Wednesday, April 10, 2019

For Against - Aperture (1993), Mason's Califiornia Lunchroom (1995), Shelf Life (1997) - 2018 reissues on Saint. Marie - a brief overview.

How can I legitimately call this a 'review' when I'm entirely partial to the subject I'm talking about?  For arguments sake let's call this a write-up - and a tardy one at that seeing that these reissues have been available for almost half a year already.  Lincoln, NE's For Against have been a monumental favorite of mine, and IMO stand as one of the most essential late-twentieth century trios alongside The Police and Husker Du.  However for the three-piece this entry concerns, their lineup was remarkably fluid by comparison.  Frequently lauded in small circles For Against's first two LPs, Echelons (1987) and December (1988) were the product of frontman/bassist Jeff Runnings, guitar wielder Harry Dingman III, and drummer Greg Hill.  Groomed on the likes of Joy Division, early Cure and myriad 4AD and Rough Trade imports, the initial F/A template was marked with a chilly, insular demeanor and an omnipresent post-punk wail, not to mention an air of cool so dense the sharpest Ginsu knife in the world wouldn't breach it.  Yet these austere sonic environs were surprisingly approachable thanks to Runnings melodic vocal aplomb, countering Dingman's slicing, echoing chords and Hill's snare-heavy backbeat.  Even on a collection of nascent demos (corralled on a 10" record, In the Marshes) For Against's formula was deliriously intoxicating and advanced...not to mention a curious one at that given their deep-red state locale of Nebraska where they must have stuck out conspicuously.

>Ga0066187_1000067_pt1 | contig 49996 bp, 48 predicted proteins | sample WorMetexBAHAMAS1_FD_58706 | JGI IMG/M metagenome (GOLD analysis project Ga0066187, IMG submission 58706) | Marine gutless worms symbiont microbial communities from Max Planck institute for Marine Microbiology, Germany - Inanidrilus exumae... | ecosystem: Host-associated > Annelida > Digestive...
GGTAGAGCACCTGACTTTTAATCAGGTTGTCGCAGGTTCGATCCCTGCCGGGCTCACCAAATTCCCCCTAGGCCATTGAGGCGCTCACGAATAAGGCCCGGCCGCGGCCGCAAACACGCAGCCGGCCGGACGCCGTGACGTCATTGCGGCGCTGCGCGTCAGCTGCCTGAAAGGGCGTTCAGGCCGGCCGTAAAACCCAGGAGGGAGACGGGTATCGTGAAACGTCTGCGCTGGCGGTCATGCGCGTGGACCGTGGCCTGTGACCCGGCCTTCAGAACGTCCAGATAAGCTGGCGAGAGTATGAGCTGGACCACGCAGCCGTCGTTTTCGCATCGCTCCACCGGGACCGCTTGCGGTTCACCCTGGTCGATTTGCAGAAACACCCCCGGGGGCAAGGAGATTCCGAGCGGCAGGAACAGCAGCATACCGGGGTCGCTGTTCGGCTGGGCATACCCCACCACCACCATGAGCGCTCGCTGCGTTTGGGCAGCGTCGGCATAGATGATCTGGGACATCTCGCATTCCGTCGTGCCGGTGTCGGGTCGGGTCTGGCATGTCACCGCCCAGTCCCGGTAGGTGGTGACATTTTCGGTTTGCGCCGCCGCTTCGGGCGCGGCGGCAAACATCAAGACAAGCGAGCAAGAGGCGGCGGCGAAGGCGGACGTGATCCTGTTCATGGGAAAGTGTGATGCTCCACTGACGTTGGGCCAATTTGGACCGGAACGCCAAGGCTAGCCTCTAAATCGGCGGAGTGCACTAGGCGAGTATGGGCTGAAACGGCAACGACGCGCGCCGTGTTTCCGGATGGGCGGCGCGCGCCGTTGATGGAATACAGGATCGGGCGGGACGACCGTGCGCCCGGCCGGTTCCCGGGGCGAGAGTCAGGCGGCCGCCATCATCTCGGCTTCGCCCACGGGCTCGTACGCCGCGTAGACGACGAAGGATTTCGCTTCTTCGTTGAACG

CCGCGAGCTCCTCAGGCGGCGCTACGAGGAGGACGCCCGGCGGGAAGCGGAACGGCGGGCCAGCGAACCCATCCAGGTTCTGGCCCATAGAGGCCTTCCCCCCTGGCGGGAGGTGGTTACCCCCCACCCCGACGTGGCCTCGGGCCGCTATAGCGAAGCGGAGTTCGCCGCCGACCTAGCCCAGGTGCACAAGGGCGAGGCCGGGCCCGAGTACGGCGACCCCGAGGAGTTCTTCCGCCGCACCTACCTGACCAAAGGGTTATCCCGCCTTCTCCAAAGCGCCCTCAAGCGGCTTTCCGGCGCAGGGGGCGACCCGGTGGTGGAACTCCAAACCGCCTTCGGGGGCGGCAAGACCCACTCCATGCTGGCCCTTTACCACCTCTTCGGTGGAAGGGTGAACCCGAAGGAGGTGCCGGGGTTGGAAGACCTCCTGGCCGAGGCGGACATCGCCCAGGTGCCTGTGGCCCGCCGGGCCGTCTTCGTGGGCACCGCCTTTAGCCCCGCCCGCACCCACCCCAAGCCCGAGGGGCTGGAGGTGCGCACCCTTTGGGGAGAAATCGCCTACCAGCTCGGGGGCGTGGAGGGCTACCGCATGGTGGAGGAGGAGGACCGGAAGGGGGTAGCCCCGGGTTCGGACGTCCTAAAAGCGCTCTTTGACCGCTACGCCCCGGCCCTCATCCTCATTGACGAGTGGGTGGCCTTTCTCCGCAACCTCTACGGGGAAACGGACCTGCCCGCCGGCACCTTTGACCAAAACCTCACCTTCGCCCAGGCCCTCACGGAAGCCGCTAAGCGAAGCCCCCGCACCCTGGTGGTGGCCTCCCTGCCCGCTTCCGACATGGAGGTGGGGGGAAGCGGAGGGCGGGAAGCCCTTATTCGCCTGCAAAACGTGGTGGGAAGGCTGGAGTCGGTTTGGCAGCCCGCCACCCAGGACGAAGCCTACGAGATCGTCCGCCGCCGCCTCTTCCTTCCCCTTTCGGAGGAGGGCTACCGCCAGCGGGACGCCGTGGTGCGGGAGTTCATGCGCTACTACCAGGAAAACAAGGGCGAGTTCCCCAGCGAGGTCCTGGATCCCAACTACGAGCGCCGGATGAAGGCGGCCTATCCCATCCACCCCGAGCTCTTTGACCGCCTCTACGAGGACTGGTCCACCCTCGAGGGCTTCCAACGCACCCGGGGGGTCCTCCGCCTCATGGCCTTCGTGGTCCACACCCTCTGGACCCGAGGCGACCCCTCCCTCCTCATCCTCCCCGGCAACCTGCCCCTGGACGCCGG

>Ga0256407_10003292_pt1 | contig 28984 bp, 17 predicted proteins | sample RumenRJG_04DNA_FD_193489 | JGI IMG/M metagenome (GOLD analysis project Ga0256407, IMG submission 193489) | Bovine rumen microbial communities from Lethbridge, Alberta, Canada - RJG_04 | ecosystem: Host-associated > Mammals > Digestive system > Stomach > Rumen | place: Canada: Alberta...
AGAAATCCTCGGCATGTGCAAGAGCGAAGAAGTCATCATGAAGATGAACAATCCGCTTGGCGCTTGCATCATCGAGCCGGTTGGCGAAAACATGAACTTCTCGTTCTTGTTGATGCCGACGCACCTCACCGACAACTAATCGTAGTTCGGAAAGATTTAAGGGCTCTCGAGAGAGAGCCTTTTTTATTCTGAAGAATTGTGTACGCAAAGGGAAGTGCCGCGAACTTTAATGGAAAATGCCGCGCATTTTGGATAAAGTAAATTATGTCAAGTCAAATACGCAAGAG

The '90s saw the departure of Dingman and Hill for other endeavors, but thankfully, a revamped incarnation of For Against materialized, and from a creative standpoint thrived exponentially.  Runnings not only retained his singer status but abandoned bass for a six string.  And instead of bringing aboard a full time bassist he opted for a new lead guitarist in the guise of Steven Hinrichs, whose former jangle pop contingent, the Gladstones I've featured previously on this site.  So, no bassist it was for F/A mach II, but new drummer Paul Engalhard filled in Greg Hill's stead capably. The renovated trio arrived with a new album, Aperture, and a veritably different modus operandi to accompany it.  1991's Aperture alongside it's Clinton-era follow-ups, Mason's California Lunchroom and Shelf Life have been lovingly reissued as a lavish vinyl box set on Saint Marie Records.  They're also available separately on wax and CD, and even a modest CD bundle.